I think, in my head, I had lumped this tea in with other ‘snow’ teas that are minty, so assumed it was minty and not something I’d like. However, it smells quite yummy, and I see that the flavour combo has zero mint, and some potential, especially since it mentions custard (mmmm)!
Brewed up, the tea is reminiscent of Christmas and holiday times, so it does feel a little odd to be drinking it on a day where I took the baby to an outdoor pool (a very summer event). I think it’s the clove that’s doing it, though it’s not overly strong. Other than that, the tea is sweet and creamy. Actually quite pleasant, and kind of a nice alternative to the classic Christmas spice blend (with or without oranges).
This is the white moon pu-erh included in the bag at the Toronto Tea Festival, probably 2017? I don’t know what company it was from – it may have mentioned in the program book, which I tossed a long time ago, but I’d guess it might be from Tao Tea Leaf?
This is my favourite type of pu-erh – a soft, sweet one, heavy on the hay-y white tea notes, with only a bit of fermented flavour. Barely different than a good white tea. A very relaxing cup for this evening!
This tea smells absolutely lovely – richly caramelly and decadent. The flavour doesn’t quite match, however – there’s a hint of caramel, but it’s mostly just a slightly astringent, malty black tea that I’m tasting. I’m thinking a hint of sweetener might help it out a bit, although I was hoping that that wouldn’t be the case. It tastes very much like some past 52teas, maybe Weeping Angel? So I like it despite the lack of sweetness – just wanted more from it!
Tried adding a bit of sugar – it actually doesn’t taste any better, which is kind of too bad. The astringency seems to come out more, and the caramelly flavour isn’t as noticeable. I guess I’ll just enjoy it as is.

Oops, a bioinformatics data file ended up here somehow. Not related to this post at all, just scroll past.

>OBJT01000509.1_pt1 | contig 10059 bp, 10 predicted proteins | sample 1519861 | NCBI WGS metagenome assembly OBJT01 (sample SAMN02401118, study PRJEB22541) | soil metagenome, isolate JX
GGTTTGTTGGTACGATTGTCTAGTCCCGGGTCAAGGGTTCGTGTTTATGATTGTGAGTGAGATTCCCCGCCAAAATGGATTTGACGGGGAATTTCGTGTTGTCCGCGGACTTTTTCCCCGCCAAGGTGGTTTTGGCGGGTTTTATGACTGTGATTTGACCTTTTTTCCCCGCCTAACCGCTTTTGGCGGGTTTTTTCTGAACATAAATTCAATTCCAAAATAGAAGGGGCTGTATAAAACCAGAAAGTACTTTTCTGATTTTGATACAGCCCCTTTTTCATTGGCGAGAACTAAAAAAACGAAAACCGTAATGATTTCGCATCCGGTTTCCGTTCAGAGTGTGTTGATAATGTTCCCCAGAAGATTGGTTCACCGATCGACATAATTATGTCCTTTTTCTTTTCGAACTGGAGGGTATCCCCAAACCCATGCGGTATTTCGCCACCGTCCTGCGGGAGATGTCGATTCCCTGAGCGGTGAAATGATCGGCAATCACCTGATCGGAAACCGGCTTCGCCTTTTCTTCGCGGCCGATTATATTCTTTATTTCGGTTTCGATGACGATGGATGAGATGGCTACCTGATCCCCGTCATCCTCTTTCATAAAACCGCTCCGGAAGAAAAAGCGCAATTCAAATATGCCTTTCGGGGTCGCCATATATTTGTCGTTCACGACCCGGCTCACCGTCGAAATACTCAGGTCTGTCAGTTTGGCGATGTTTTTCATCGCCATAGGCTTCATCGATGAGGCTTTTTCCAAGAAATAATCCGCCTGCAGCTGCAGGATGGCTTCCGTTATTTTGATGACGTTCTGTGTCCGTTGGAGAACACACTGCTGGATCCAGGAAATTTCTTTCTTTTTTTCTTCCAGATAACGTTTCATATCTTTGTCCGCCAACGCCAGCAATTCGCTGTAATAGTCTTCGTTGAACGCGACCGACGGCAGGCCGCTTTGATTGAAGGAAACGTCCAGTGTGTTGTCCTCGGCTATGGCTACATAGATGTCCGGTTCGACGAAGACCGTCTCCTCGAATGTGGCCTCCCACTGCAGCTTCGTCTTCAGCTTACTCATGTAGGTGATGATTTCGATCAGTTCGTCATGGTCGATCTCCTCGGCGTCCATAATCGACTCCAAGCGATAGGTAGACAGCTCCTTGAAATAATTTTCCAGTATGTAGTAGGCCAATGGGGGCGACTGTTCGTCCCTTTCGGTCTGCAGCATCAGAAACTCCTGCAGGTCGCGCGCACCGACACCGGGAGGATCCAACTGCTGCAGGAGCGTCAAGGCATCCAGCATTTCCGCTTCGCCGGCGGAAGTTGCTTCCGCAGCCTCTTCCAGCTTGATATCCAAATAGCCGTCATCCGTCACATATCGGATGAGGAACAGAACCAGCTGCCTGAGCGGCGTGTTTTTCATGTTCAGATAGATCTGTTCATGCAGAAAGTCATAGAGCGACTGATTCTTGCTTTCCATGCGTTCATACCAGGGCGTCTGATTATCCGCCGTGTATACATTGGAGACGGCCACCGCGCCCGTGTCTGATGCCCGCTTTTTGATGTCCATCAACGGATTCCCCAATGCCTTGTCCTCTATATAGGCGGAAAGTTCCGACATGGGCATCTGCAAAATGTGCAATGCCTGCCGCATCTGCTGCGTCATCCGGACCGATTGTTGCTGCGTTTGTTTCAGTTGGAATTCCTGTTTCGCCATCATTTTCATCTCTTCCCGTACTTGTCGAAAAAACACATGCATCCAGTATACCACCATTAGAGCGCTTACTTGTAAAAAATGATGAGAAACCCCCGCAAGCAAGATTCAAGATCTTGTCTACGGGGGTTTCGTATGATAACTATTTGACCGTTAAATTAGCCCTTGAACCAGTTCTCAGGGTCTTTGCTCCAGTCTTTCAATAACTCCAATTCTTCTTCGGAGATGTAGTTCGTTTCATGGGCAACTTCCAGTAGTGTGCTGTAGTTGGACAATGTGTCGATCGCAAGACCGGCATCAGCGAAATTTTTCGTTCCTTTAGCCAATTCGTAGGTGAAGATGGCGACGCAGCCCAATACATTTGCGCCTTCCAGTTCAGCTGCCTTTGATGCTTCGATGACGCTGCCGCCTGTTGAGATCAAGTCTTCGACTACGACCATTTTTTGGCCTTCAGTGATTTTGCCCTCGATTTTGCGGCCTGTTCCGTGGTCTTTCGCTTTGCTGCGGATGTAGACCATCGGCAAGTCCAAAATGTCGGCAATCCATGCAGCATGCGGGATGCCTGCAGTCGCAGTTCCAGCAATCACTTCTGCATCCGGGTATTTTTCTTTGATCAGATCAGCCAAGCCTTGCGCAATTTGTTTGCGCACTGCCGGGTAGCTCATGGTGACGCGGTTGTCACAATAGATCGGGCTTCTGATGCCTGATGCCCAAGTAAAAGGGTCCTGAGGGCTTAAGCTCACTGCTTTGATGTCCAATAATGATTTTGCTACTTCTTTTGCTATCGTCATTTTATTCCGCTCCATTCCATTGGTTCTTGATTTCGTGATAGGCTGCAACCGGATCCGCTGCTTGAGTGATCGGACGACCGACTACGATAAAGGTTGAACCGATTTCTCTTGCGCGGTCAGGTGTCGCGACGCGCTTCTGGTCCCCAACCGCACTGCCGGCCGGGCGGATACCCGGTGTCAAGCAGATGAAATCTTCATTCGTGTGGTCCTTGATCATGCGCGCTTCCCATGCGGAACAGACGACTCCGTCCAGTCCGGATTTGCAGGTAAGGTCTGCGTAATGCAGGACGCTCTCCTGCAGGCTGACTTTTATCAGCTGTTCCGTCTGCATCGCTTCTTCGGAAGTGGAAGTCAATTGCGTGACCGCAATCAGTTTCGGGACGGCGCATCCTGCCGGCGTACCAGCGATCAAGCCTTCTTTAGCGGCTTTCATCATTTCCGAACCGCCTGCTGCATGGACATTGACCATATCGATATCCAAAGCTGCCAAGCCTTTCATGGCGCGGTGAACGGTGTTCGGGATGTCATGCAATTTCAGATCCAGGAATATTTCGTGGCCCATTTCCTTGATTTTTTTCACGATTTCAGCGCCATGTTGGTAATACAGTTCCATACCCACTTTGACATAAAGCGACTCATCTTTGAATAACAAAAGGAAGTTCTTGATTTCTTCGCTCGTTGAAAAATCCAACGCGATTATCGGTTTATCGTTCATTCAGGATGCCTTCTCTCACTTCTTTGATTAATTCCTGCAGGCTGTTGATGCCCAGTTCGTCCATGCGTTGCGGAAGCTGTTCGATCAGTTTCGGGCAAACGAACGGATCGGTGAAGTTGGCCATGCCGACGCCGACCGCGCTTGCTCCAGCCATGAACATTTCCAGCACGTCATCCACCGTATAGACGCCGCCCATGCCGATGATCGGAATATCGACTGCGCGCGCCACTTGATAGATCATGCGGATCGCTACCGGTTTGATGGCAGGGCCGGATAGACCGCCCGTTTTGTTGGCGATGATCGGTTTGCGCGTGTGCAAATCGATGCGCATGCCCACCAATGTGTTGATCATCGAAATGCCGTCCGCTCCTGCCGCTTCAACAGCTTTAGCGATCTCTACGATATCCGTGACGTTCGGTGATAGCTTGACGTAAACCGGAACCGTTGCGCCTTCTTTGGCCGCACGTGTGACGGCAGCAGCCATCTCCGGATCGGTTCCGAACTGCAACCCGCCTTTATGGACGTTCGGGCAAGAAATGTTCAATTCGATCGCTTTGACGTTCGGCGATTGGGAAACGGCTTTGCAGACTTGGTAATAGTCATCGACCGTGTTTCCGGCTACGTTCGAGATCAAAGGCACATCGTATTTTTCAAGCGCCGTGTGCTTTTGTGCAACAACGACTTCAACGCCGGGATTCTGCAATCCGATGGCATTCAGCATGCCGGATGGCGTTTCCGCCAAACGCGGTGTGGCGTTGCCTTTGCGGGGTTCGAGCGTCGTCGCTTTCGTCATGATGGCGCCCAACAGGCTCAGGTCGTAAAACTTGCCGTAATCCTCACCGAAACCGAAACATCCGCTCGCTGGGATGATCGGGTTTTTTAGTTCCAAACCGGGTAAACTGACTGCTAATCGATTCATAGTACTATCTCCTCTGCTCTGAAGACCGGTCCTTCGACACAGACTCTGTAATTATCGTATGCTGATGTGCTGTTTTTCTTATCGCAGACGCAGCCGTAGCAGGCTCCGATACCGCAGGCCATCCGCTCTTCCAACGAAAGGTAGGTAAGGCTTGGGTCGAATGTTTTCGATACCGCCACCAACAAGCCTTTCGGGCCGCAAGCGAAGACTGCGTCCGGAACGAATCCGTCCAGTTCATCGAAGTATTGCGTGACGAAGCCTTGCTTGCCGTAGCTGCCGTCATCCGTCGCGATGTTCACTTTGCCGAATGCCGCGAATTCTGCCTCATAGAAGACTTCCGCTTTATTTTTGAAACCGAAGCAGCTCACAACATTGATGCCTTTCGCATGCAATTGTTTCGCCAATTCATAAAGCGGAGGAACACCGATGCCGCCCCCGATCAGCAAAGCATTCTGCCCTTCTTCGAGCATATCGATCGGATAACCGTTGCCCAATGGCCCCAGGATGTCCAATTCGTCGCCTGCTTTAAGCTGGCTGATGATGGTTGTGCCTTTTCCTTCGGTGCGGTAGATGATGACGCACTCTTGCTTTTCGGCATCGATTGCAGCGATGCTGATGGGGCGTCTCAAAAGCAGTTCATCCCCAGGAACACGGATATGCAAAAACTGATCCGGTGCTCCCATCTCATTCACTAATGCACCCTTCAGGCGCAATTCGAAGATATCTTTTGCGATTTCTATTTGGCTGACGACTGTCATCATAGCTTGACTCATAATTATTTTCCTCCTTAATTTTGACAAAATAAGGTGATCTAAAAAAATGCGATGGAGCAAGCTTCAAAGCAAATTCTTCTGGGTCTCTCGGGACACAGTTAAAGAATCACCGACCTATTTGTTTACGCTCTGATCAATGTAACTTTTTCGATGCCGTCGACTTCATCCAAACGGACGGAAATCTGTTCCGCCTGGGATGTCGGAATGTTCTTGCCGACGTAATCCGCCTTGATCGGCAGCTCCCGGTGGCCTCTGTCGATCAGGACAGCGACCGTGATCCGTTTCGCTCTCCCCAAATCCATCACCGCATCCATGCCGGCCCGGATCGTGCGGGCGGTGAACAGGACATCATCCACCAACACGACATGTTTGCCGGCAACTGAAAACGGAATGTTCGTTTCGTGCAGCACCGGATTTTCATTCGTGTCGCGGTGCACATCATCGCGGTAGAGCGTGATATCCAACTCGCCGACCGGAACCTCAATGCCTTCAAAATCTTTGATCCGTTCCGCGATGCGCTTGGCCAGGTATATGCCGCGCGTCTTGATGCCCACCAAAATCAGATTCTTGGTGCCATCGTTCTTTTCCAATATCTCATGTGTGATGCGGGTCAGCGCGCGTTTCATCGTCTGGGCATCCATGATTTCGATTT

I have no clue what this tea is that I drank. Actually, that’s a lie. It’s a black, and I think it’s jin jun mei, in part because of the short, slender leaves, and in part because I think I might have used a translator app on the packaging at one point?
Ok yes, I just used google translate again, and it talks about how the “Jin Junmei was picked in the Wuyishan National Nature Reserve in the high altitude of 1500-1800 meters before the Qingming festival.” Etc. etc. (Note that I moved my note from “Random Steepings” to this entry after checking the translation.)
Anyhow, had this tea for the first time quite a while ago, and the open packet sat on various surfaces until the other day, when I noticed that much of it had spilled out. Oops. I recovered what I could, and brewed the last of it up. It’s quite tasty – a very rich dark chocolate flavour. A tea I’d drink again if I had any clue of where to find it, or where it came from. It’s likely either from Sil or a random sample from a swap, or even something I just picked up somewhere. I have no idea. Although, it’s in a golden foil packet, and I do recall finding two golden-packeted teas in my straight tea bin the other day, although I don’t think there was any English on them otherwise I’d have noted it (this tea does say on it, Refined Chinese Tea).
One of the better Jin Jun Meis I’ve tried, owing to the richness of the chocolate. Very good!